The clinical exams regularly asked are not enough, in case they are “normal”.

Daily, I found myself with the issue of a patient who has been clinically diagnosed hypothyroidism and that brings “normal” clinical exams and therefore is not treated.

Thyroid is a gland that keeps fundamental hormones to our health and survival. The usual clinical exams can be in fact “good” and this does not mean that the patient does not have peripheral hypothyroidism. This happens because of the central level mechanism of regulation, hypophysis is a different mechanism from the peripheral level.

In fact, thyroid keeps mostly a pro-hormone (inactive hormone), the T4. This has then to be converted onto T3, an active hormone. All of the cells in our body have receptors for the thyroid hormones. This only happens also for another hormone, vitamin D.

There are factors that stimulate the production of thyroid hormones, like iron, iodine, tyrosine, zinc, selenium, vitamins E, B2, B3, B6, C & D.

Factors that inhibit this production, like stress, physical or emotional trauma, radiation, and other medications (lithium), fluorine, toxins (pesticides, plastics, mercury, cadmium and lead), the inflammatory and autoimmune diseases like the celiac disease for example, the low calories diets, the infections, which end up being stressful to the body, the hepatic and renal dysfunction, the depression, the obesity, the peripheral resistance to leptin and insulin, the diabetes, the chronic pain, the fibromyalgia and chronic fatigue…

In these situations, the inactive hormone will transform into another hormone that is also not active, but that competes with the active one in areas of connection, making this to not act, which means T4 (thyroxin) will not convert onto T3 (triiodothyronine) but acts in rT3 (reversed T3).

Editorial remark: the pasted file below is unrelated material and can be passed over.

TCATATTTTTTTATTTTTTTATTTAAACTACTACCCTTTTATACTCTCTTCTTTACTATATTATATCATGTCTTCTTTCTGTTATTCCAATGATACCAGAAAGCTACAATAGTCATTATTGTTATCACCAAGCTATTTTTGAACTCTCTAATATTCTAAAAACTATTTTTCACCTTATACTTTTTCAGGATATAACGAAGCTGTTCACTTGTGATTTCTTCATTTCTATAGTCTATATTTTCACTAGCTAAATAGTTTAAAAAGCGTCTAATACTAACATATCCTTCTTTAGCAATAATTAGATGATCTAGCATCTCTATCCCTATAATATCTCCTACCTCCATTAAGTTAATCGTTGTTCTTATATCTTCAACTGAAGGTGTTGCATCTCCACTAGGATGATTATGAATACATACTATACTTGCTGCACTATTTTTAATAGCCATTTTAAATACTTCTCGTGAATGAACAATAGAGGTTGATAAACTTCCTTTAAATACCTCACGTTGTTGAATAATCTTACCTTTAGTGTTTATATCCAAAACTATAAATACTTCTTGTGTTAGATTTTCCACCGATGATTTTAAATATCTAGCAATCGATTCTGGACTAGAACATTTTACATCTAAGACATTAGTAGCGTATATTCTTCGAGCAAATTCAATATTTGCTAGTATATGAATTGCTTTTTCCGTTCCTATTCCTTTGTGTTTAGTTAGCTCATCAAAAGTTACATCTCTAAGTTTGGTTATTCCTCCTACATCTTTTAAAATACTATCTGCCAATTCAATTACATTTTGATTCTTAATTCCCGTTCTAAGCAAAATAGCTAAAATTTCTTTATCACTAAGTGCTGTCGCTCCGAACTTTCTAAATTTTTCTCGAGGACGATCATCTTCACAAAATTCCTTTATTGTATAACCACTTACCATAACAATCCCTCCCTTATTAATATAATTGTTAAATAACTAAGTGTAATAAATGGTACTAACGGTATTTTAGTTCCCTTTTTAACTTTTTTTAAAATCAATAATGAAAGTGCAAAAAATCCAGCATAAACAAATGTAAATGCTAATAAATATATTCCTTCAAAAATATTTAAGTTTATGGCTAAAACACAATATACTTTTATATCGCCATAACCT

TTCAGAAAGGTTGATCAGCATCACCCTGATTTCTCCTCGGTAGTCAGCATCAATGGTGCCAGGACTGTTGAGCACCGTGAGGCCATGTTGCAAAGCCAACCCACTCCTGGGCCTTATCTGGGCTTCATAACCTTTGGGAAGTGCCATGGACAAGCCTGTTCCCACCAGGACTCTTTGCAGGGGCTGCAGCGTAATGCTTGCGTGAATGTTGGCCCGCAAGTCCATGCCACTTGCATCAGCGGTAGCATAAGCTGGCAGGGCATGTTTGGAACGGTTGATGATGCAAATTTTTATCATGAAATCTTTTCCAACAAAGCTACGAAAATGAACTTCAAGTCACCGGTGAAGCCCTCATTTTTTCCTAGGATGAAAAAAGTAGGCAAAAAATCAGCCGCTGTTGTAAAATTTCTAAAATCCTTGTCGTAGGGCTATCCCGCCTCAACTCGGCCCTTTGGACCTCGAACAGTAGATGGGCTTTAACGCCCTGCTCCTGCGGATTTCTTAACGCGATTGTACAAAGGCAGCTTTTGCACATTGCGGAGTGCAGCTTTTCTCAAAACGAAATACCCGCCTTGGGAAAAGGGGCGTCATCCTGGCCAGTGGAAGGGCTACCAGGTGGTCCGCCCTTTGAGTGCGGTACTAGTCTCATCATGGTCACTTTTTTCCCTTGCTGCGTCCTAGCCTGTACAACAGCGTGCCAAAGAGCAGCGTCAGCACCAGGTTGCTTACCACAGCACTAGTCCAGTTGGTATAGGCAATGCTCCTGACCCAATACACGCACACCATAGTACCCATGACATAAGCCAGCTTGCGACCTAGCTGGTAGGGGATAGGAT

Nevertheless, in theses situations, the deiodinase 2, enzyme that coverts the T4 into T3 to the level of the hypophysis is inhibited.

If deiodinase 2 exists to the level of the hypophysis, it converts T4 into T3, as it is stimulated, the T3 will inhibit the TSH (thyroid’s stimulating hormone) and we’ll have a “normal” TSH. Many times, TSH is only the marker used! However, at peripheral level, for example, in these situations the deiodinase 1, that converts the T4 into T3 is inhibited to peripheral level and the patient has an intracellular hypothyroidism.
Also, the enzyme that converts the T4 into rT3 for example, does not exist on the hypophysis, as in these described situations, the body can be “full” of inactive hormones (rT3), but the hypophysis could have “normal” values as this depends on another regulating mechanism.

I tried to simplify but the system is in fact much more complex in order to comprehend globally what is happening and so that the patient can be treated in a convenient manner.
The alarm is that NORMAL CLINICAL EXAMS (the usually requested for the study of thyroid) DO NOT EXCLUD THE CELLULAR HYPOTHYRIODISM!

Hypothyroidism Clinic (The 8 signs and major symptoms)

  • Fatigue, mostly in the morning
  • Tendency for depression
  • Waking up with swollen face and eyes
  • Cold, lack of tolerance (cold hands and feet, cyanosis and chills)
  • Headache
  • Muscle cramps (various areas)
  • Chronic constipation (sometimes only able to defect every 2 days or more)